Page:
⭐ Disney’s Animal Kingdom opened April 22, 1998. The Asia section was the first expansion of the park and opened in 1999. The Maharajah Jungle Trek opened on March 1, 1999.

⭐ The Asia section of Animal Kingdom combines influences from India, Nepal, Indonesia, Thailand, and Bhutan, not just one particular area.

⭐ “Maharajah” is an Indian word for “prince,” and Anandapur means “city of happiness” or “place of many delights” in Sanskrit.

⭐ The attention to detail is evident everywhere, but also less obvious in some places. You can see newspapers from Anandapur being used to insulate the walls of the ruins. I’m always impressed at how the Imagineers seem to think of everything!

5. The Nuts and Bolts.

Maharajah Jungle Trek is located in the Asia section of Disney’s Animal Kingdom. Take the path to the left of Kali River Rapids and follow it back to find the trail’s entrance. The trail itself is about 1/3 of a mile long. Depending on how long you stop to observe, look at animals, or admire the Imagineering, you should figure on taking 20-25 minutes to walk through it.

We think it’s a good choice for midday touring when most other attractions are crowded. The downside, of course, is that the tigers, bats, and other creatures might not be very active in the heat, making the cooler parts of the day a better bet for animal sightings. Tip: the trail stays open when it’s raining, so animals may be more active during and after a spot of rain cools the park off for a little bit. Of course, as an outdoor experience, that means you will also be exposed to the inclement weather.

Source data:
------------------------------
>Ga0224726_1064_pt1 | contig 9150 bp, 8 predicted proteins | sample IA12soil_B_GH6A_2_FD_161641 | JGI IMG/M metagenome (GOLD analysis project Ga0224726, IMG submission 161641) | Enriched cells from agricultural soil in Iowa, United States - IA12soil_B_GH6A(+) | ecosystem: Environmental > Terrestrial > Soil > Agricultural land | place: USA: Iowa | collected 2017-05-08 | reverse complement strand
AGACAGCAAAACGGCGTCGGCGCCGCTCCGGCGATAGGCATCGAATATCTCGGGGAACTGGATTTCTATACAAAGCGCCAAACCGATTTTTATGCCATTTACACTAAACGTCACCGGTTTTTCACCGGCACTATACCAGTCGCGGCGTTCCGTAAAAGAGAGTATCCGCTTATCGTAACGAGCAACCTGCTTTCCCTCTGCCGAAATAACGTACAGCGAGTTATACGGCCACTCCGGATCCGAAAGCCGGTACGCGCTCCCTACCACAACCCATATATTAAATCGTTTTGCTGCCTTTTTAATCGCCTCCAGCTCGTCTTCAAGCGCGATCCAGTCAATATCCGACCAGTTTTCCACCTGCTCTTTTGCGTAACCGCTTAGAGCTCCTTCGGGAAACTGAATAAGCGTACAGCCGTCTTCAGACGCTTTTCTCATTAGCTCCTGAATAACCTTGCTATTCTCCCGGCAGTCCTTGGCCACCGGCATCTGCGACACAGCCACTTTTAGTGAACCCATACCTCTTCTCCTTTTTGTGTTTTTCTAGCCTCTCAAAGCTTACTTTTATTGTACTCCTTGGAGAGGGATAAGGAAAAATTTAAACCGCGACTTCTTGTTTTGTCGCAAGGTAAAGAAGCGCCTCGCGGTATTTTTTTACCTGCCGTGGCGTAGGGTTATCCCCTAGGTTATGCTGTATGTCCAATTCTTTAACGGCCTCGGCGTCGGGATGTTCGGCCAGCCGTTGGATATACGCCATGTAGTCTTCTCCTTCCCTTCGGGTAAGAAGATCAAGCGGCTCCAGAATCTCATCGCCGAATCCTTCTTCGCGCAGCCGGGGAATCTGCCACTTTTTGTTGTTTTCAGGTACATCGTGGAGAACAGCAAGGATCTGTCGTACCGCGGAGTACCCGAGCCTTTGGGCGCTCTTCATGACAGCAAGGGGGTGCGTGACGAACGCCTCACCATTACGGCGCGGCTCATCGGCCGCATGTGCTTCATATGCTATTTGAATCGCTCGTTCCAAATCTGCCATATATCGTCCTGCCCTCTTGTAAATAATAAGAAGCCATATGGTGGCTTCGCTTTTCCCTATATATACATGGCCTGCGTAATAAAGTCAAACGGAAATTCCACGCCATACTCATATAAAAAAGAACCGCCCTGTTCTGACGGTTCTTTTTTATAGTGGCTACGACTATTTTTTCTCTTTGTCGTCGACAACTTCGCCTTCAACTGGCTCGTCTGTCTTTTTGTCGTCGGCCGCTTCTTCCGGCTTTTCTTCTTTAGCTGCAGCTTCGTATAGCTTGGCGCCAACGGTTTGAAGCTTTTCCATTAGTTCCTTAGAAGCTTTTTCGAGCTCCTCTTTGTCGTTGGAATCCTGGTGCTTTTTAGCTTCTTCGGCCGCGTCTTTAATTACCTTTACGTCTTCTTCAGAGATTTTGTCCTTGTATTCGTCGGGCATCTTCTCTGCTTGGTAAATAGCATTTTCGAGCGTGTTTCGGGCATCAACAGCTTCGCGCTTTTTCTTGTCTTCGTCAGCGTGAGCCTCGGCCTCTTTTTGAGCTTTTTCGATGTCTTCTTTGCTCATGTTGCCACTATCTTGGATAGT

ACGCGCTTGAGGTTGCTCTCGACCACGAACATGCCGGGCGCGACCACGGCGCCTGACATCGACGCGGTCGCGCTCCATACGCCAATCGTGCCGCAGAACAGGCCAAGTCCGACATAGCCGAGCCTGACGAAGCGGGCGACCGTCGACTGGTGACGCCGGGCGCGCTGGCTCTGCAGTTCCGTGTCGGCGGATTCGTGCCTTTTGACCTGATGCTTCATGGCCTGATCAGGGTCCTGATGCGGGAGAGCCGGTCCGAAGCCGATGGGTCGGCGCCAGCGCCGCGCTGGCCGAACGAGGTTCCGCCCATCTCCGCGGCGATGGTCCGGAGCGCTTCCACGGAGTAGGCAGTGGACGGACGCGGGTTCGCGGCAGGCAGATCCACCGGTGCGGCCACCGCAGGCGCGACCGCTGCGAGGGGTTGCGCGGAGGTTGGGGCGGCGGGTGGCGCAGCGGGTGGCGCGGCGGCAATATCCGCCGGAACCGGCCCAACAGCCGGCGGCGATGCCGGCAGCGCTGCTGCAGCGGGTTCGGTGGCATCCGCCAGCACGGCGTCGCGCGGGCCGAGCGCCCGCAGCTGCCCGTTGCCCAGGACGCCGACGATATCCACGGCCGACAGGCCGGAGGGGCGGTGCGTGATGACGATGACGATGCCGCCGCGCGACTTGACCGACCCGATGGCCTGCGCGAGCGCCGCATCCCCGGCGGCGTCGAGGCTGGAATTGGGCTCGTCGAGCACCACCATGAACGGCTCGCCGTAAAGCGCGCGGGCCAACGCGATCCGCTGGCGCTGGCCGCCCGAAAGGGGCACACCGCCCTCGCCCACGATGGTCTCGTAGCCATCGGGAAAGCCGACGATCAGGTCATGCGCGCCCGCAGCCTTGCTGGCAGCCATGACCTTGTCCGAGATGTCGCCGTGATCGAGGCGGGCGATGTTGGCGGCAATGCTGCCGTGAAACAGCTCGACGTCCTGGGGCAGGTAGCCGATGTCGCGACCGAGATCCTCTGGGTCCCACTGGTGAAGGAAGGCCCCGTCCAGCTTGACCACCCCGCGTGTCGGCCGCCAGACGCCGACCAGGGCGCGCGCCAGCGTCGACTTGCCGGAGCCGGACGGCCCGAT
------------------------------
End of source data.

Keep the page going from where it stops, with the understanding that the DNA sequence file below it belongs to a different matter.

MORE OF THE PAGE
There are no health or safety advisories for this attraction and no height requirement. Guests may remain in a wheelchair/ECV to explore the trail. But due to the nature of this attraction, service animals are only permitted in certain areas, so check with a Cast Member for more information. Audio description is also available to guests with hearing disabilities.

The Maharajah Jungle Trek isn’t open for Early Theme Park Entry or Extended Evening Theme Park Hours, and does not participate in Genie+. However, there is almost never a wait to experience it. Note that the Jungle Trek’s operating hours may be shorter than the park’s, especially during fall and winter, so check your Times Guide for the latest information.

The Bottom Line.

While Maharajah Jungle Trek isn’t on our “not to be missed” list, that’s only because many municipalities have zoos and there is incredible theming all over the Animal Kingdom. It can be a great spontaneous addition to your Animal Kingdom itinerary. It can also provide a way to slow down and enjoy your day a little more. Either way, it’s worthwhile for anyone who wants to take the time to see exotic animals and admire the genius of the Imagineers.

Have you been through the Maharajah Jungle Trek? What did you think? Let us know in the comments.

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Bob Jacobs

Bob Jacobs lives in Wisconsin where he retired as Editorial Director for a well-known catalog company. He and his wife Cristie have four children, seven grandchildren and a cocker spaniel named Penny the Dog. They’ve visited Walt Disney World regularly since 1992.